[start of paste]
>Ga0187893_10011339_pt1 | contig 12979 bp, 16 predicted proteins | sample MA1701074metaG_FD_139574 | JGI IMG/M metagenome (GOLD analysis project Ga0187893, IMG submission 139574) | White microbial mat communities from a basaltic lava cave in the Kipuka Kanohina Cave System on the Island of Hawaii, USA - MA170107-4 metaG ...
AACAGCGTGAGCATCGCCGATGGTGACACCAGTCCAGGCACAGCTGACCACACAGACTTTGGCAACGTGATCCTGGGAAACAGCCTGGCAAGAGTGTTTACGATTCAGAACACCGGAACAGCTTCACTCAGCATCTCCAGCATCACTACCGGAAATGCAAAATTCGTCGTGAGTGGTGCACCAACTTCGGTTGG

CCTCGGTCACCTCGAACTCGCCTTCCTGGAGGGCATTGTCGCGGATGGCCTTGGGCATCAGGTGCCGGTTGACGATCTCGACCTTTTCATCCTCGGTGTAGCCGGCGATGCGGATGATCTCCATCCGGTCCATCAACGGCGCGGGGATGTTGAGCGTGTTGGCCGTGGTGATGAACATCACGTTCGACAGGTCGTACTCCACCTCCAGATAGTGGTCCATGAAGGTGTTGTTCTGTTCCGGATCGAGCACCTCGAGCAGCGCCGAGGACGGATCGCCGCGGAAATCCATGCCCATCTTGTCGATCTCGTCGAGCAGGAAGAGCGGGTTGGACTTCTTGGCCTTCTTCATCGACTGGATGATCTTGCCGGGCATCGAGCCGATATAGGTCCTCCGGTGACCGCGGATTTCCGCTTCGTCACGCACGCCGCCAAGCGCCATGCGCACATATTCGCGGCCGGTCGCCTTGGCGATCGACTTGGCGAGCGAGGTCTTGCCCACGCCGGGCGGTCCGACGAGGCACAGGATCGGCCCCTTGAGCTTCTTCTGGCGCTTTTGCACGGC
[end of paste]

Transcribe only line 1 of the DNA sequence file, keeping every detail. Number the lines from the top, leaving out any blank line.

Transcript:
>Ga0187893_10011339_pt1 | contig 12979 bp, 16 predicted proteins | sample MA1701074metaG_FD_139574 | JGI IMG/M metagenome (GOLD analysis project Ga0187893, IMG submission 139574) | White microbial mat communities from a basaltic lava cave in the Kipuka Kanohina Cave System on the Island of Hawaii, USA - MA170107-4 metaG ...